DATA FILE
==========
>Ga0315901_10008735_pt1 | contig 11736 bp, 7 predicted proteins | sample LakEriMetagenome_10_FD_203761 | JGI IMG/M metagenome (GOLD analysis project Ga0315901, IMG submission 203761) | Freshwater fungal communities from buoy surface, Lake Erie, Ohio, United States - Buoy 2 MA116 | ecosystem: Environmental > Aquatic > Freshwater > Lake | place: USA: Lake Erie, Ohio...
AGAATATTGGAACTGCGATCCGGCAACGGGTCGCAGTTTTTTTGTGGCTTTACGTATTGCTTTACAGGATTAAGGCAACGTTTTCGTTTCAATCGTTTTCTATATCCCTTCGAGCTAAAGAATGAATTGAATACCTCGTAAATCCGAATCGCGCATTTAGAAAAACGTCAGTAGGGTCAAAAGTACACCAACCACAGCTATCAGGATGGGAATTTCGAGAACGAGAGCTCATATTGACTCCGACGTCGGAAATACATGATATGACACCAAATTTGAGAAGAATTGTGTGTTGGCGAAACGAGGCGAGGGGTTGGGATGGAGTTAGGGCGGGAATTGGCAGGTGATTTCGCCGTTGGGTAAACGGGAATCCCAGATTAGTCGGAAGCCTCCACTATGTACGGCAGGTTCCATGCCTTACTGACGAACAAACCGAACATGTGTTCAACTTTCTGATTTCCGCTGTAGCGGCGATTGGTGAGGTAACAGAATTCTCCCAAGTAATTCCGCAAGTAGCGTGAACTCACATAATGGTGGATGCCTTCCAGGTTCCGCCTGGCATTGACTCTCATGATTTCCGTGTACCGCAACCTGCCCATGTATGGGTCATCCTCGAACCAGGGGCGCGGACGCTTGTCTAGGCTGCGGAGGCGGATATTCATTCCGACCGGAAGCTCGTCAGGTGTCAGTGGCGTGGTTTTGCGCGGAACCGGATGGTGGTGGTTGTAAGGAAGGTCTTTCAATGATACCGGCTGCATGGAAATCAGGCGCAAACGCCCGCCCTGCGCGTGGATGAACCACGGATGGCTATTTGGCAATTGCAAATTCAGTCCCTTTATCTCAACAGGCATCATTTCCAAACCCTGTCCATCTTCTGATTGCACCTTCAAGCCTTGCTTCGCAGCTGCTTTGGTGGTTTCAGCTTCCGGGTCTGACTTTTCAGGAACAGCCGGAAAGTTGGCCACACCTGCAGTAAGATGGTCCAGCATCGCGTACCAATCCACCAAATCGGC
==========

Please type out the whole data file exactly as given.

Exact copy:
>Ga0315901_10008735_pt1 | contig 11736 bp, 7 predicted proteins | sample LakEriMetagenome_10_FD_203761 | JGI IMG/M metagenome (GOLD analysis project Ga0315901, IMG submission 203761) | Freshwater fungal communities from buoy surface, Lake Erie, Ohio, United States - Buoy 2 MA116 | ecosystem: Environmental > Aquatic > Freshwater > Lake | place: USA: Lake Erie, Ohio...
AGAATATTGGAACTGCGATCCGGCAACGGGTCGCAGTTTTTTTGTGGCTTTACGTATTGCTTTACAGGATTAAGGCAACGTTTTCGTTTCAATCGTTTTCTATATCCCTTCGAGCTAAAGAATGAATTGAATACCTCGTAAATCCGAATCGCGCATTTAGAAAAACGTCAGTAGGGTCAAAAGTACACCAACCACAGCTATCAGGATGGGAATTTCGAGAACGAGAGCTCATATTGACTCCGACGTCGGAAATACATGATATGACACCAAATTTGAGAAGAATTGTGTGTTGGCGAAACGAGGCGAGGGGTTGGGATGGAGTTAGGGCGGGAATTGGCAGGTGATTTCGCCGTTGGGTAAACGGGAATCCCAGATTAGTCGGAAGCCTCCACTATGTACGGCAGGTTCCATGCCTTACTGACGAACAAACCGAACATGTGTTCAACTTTCTGATTTCCGCTGTAGCGGCGATTGGTGAGGTAACAGAATTCTCCCAAGTAATTCCGCAAGTAGCGTGAACTCACATAATGGTGGATGCCTTCCAGGTTCCGCCTGGCATTGACTCTCATGATTTCCGTGTACCGCAACCTGCCCATGTATGGGTCATCCTCGAACCAGGGGCGCGGACGCTTGTCTAGGCTGCGGAGGCGGATATTCATTCCGACCGGAAGCTCGTCAGGTGTCAGTGGCGTGGTTTTGCGCGGAACCGGATGGTGGTGGTTGTAAGGAAGGTCTTTCAATGATACCGGCTGCATGGAAATCAGGCGCAAACGCCCGCCCTGCGCGTGGATGAACCACGGATGGCTATTTGGCAATTGCAAATTCAGTCCCTTTATCTCAACAGGCATCATTTCCAAACCCTGTCCATCTTCTGATTGCACCTTCAAGCCTTGCTTCGCAGCTGCTTTGGTGGTTTCAGCTTCCGGGTCTGACTTTTCAGGAACAGCCGGAAAGTTGGCCACACCTGCAGTAAGATGGTCCAGCATCGCGTACCAATCCACCAAATCGGC